These data do not completely represent the situation of sexual harassment in the Philippines but they show that it is happening in public places, in educational or training institutions, in the workplace and even in religious institutions. This reality of daily life limits women’s freedom to get an education, to work, to participate in politics – or to simply enjoy their own neighborhoods. Many women do not report cases simply because of the stigma that still exists, or because their cases do not fall within the purview of the current Anti-SH law.


Republic Act 9710, otherwise known as the Magna Carta of Women (MCW), provides that women’s rights in all spheres should be promoted and fulfilled and their human rights be protected from violations by private corporations, entities and individuals (Section 5 of the Law and Section 8 of the IRR).

The Civil Service Commission (CSC) promulgated the Administrative Disciplinary Rules on Sexual Harassment Cases through Resolution No. 01-0940 (dated May 21, 2001) which, among others:

1. takes into account not only the Anti-Sexual Harassment Law of 1995 as legal basis but also the Philippine Constitution, the Administrative Code of 1987 as well as the Vienna Declaration and Programme of Action and the Beijing Declaration and Platform for Action;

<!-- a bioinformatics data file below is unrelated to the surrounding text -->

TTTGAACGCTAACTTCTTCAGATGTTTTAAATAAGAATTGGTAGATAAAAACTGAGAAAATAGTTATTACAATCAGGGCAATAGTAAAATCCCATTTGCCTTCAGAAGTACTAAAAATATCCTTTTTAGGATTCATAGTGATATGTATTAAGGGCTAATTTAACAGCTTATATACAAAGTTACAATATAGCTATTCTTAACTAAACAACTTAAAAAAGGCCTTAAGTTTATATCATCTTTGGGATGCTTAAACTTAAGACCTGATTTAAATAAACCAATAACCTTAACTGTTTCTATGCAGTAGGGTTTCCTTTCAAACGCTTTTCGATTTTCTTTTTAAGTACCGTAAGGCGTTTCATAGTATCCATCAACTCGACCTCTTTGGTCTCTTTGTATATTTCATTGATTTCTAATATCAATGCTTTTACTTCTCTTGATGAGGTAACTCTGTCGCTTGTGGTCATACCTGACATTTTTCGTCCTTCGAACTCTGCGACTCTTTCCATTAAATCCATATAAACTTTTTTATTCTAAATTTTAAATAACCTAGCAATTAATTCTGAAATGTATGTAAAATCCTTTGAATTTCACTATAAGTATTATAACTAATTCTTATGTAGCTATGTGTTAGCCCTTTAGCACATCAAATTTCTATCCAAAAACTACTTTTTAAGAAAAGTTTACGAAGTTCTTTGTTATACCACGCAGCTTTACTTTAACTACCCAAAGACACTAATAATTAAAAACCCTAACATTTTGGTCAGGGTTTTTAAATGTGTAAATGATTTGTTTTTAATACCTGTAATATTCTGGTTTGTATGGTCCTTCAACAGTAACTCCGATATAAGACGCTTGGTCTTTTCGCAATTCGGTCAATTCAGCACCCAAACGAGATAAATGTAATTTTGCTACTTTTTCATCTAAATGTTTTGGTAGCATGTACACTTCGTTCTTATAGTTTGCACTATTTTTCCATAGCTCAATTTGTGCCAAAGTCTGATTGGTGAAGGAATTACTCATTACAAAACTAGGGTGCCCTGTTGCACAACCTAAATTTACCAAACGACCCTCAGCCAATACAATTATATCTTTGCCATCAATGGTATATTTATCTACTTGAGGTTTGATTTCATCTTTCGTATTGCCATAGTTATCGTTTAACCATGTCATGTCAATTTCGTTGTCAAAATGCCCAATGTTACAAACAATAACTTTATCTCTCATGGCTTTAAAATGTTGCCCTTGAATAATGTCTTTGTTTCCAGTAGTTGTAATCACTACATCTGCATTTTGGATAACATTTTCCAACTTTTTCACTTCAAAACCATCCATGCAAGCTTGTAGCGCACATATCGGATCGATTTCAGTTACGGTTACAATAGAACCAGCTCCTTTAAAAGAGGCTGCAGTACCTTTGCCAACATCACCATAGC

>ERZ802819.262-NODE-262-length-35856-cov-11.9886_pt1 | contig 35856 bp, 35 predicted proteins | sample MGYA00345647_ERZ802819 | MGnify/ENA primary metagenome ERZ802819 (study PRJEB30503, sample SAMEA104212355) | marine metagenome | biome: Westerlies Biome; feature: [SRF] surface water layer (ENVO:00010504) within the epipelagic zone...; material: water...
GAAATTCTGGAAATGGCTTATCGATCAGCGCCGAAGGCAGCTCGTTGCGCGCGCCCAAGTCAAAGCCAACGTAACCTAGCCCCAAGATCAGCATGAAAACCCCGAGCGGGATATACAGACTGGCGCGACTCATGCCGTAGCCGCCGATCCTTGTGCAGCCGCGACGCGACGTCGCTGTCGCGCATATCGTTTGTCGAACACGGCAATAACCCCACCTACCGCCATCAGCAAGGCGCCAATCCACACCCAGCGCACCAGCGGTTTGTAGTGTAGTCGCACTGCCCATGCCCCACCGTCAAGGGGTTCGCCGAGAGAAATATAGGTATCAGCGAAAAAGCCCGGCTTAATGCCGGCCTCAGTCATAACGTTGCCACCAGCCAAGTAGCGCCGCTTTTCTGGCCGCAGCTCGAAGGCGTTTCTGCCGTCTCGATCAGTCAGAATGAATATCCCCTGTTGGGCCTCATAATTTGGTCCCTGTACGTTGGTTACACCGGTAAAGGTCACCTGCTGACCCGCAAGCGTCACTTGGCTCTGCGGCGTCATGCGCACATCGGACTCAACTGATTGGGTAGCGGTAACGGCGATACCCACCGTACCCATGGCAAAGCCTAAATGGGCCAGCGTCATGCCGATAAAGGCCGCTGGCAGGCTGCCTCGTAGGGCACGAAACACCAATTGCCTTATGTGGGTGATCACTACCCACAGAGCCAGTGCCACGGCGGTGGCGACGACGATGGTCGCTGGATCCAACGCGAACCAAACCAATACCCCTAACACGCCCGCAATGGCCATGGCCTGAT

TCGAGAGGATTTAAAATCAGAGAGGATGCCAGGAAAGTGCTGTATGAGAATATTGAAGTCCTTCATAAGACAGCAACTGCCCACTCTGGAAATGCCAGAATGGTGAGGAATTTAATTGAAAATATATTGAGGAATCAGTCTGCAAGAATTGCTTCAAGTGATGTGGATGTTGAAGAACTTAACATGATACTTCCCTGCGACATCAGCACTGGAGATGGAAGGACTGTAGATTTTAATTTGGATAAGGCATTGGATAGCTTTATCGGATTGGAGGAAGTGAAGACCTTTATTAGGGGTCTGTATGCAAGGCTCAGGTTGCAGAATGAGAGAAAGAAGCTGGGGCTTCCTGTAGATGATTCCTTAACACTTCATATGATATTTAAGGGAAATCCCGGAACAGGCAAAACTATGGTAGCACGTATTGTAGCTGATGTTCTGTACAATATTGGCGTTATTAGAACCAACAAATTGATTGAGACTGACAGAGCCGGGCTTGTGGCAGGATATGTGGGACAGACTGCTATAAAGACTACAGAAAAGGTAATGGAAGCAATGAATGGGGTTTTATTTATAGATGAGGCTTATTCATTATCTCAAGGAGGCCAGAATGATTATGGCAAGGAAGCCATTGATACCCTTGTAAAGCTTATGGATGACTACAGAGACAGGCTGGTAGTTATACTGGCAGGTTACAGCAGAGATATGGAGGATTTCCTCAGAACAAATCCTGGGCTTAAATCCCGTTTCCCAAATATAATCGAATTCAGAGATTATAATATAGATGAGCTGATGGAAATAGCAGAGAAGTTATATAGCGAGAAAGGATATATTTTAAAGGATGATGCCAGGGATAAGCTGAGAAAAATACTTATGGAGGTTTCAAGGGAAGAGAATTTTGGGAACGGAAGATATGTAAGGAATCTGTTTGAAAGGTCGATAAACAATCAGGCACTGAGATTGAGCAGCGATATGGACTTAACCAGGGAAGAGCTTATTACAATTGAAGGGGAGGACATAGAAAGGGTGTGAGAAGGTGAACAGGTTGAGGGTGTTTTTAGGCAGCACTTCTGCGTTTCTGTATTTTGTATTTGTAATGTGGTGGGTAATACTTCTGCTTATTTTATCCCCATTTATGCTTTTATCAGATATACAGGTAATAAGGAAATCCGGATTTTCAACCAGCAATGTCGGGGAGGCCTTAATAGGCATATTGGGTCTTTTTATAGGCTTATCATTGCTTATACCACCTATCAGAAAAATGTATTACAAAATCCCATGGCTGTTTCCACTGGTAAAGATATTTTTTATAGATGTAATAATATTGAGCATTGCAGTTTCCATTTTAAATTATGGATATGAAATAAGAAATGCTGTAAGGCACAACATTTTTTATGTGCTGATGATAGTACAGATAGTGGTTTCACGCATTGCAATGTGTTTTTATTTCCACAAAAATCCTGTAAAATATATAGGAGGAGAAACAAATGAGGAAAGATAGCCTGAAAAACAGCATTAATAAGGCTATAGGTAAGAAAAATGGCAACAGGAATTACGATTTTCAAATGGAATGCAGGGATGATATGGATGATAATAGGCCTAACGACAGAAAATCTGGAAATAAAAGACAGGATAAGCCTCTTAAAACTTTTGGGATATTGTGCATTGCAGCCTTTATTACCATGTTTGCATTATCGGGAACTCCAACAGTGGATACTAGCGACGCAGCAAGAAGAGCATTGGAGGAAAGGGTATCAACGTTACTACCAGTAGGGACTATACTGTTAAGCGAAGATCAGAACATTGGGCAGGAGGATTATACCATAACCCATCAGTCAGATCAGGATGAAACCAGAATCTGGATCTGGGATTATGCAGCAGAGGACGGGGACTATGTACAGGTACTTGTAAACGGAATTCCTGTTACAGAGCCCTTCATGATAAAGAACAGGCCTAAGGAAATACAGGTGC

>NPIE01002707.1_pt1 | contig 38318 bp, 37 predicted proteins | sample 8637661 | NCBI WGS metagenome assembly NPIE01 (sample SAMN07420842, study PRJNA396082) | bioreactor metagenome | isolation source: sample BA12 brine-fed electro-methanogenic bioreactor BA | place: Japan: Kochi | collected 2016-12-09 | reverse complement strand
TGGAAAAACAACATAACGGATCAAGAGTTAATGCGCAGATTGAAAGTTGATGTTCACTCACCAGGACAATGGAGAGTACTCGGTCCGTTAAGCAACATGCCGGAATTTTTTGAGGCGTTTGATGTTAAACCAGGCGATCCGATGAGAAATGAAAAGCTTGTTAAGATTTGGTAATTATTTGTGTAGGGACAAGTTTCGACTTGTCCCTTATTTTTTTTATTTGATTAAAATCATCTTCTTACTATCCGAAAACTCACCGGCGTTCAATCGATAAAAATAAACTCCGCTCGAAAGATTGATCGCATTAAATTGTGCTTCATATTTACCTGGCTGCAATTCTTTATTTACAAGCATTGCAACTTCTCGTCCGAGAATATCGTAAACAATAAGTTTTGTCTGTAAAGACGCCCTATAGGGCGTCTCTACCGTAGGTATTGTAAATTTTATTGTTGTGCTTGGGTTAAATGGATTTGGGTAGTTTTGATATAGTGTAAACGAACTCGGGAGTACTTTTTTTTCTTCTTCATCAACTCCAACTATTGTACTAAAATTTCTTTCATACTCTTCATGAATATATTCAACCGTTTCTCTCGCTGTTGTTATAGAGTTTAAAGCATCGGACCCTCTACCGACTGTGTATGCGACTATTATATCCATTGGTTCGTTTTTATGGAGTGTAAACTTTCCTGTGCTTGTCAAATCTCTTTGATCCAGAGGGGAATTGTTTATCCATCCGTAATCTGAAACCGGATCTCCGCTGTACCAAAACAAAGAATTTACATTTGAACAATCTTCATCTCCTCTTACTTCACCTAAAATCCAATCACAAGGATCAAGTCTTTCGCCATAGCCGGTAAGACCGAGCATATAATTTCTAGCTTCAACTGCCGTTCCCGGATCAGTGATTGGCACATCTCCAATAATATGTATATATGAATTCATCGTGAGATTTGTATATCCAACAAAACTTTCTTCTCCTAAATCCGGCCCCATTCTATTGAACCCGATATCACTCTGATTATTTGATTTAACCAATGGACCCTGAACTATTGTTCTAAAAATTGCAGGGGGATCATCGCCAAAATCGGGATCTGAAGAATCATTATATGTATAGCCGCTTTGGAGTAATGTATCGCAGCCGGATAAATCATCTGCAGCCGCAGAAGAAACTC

2. lays down the procedural rules governing the handling and disposition of administrative cases involving sexual harassment;

3. specifies the various categories of sexual harassment (i.e. light, less grave and grave acts of sexual harassment) and their corresponding penalties; and

4. directs all government offices and agencies to formulate their own administrative rules on sexual harassment cases.

Notably, the CSC Rule removed the requirement of the law that the offender should be one with authority, influence or moral ascendancy over the victim hence, it also covers SH among peers.

The local government of Quezon City recently amended their Gender and Development Code (Ordinance No. SP-2501, S-2016) to include provision on the prohibition of street harassment and prescribing penalties of imprisonment of up to 30 days or fine of P1000 to P5000 depending on the gravity of the offense.


Promoting women’s rights and gender equality

Sexual harassment as a form of gender-based violence (GBV) seriously inhibits women’s ability to enjoy their rights and freedoms on a basis of equality with men. Expanding the definition of sexual harassment in the Philippines and strengthening the mechanisms to address all acts of sexual harassment will ensure that women are protected from all forms of discrimination and create a safe environment that will promote the participation of women in economic, social, political, cultural development.

Responding to International Commitments

Addressing sexual harassment is aligned with the Philippines commitment as a State Party to the Convention on the Elimination of All Forms of Discrimination (CEDAW) that requires State Parties to “adopt appropriate legislative and other measures, including sanctions where appropriate, prohibiting all discrimination against women”(Article 2 (g)) and is in adherence to the Declaration on the Elimination of Violence against Women to “pursue by all appropriate means and without delay a policy of eliminating violence against women” (Article 4).